Power saving on servers is a hot item. VMware is having a feature called Distributed Power Management which was experimental in ESX 3.5 and now fully supported in vSphere 4. When this feature is enabled vCenter will automatically adjust the number of running hosts depending on demand. During off hours virtual machines will be consolidated to a reduced number of servers using vMotion. Remaining hosts will be shutdown. In the morning, when demand increased, hosts will automatically start-up again.
Microsoft added core paring and P-state feature into Windows Server 2008 R2. Core parking will suspend one or more running CPU-cores when demand is low. Using P-state the capacity of the CPU is reduced by lowering the clockcycles of the CPU.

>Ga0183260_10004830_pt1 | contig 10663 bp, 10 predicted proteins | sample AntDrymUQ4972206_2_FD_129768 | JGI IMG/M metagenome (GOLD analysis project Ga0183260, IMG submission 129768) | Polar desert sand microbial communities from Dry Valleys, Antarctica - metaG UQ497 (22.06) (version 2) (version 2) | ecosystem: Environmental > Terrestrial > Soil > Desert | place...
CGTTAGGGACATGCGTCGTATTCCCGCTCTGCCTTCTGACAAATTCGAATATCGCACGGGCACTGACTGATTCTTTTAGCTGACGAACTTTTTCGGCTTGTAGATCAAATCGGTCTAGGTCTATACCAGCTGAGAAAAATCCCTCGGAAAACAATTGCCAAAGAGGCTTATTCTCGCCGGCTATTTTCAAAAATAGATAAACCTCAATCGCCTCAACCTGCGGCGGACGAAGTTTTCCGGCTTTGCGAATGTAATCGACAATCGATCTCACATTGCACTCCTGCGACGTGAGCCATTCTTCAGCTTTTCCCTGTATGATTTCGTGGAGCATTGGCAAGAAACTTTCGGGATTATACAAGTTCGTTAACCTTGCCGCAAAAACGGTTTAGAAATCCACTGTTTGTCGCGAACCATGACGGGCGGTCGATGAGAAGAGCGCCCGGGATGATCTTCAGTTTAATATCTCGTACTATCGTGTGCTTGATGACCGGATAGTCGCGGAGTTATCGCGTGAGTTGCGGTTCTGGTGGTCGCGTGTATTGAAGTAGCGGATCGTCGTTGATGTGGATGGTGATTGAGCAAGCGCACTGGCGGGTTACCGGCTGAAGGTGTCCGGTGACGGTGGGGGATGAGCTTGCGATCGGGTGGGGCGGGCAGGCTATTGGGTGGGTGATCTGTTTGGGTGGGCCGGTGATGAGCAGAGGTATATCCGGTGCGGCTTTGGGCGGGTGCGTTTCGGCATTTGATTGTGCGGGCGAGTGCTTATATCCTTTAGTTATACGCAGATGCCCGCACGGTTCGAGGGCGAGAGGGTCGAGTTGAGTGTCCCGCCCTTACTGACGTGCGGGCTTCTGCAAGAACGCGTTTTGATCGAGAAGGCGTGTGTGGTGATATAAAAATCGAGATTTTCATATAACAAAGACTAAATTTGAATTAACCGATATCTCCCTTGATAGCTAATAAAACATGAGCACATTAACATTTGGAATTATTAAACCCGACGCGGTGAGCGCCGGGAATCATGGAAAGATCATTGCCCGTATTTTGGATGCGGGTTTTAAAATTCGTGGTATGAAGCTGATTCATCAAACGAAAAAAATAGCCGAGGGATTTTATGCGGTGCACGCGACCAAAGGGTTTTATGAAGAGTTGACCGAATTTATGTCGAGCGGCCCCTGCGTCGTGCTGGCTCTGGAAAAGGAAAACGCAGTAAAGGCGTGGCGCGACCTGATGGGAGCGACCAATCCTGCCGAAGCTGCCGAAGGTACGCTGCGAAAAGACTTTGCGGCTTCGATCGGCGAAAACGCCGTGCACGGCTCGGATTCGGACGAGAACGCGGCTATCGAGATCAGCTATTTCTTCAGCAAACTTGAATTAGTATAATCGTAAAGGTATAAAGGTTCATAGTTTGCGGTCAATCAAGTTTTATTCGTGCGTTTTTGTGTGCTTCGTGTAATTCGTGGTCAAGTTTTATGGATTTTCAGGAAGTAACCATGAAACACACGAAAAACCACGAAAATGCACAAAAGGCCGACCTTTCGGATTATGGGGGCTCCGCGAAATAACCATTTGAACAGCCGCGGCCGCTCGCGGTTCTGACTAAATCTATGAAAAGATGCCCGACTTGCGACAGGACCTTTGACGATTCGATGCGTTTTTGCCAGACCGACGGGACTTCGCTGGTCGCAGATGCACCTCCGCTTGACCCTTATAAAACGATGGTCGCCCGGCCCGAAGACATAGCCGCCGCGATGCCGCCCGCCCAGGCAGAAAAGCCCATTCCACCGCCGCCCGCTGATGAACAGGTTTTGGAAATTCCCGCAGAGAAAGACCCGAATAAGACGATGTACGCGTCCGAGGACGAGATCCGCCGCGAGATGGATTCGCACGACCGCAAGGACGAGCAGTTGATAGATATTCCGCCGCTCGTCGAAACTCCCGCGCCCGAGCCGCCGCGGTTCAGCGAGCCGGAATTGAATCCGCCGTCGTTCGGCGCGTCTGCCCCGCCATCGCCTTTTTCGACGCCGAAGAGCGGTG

About every blogsite mentioning core parking including some documentation published on microsoft.com state core parking and p-state can be controlled using Group Policy (GPO) settings. But nowhere on the internet is explained which settings exactly.
After some reasearch it turns out there is no GPO setting to control core parking and p-state. Instead, control must be done using the POWERCFG command. Another option is to use WMI.
More information on this can be found in the Performance Tuning Guidelines for Windows Server 2008 R2
Information on Power Management in a whitepaper called Power Policy Configuration and Deployment in Windows
Microsoft presentation on Windows Server Power Management
Presentation on remote management of power by WMI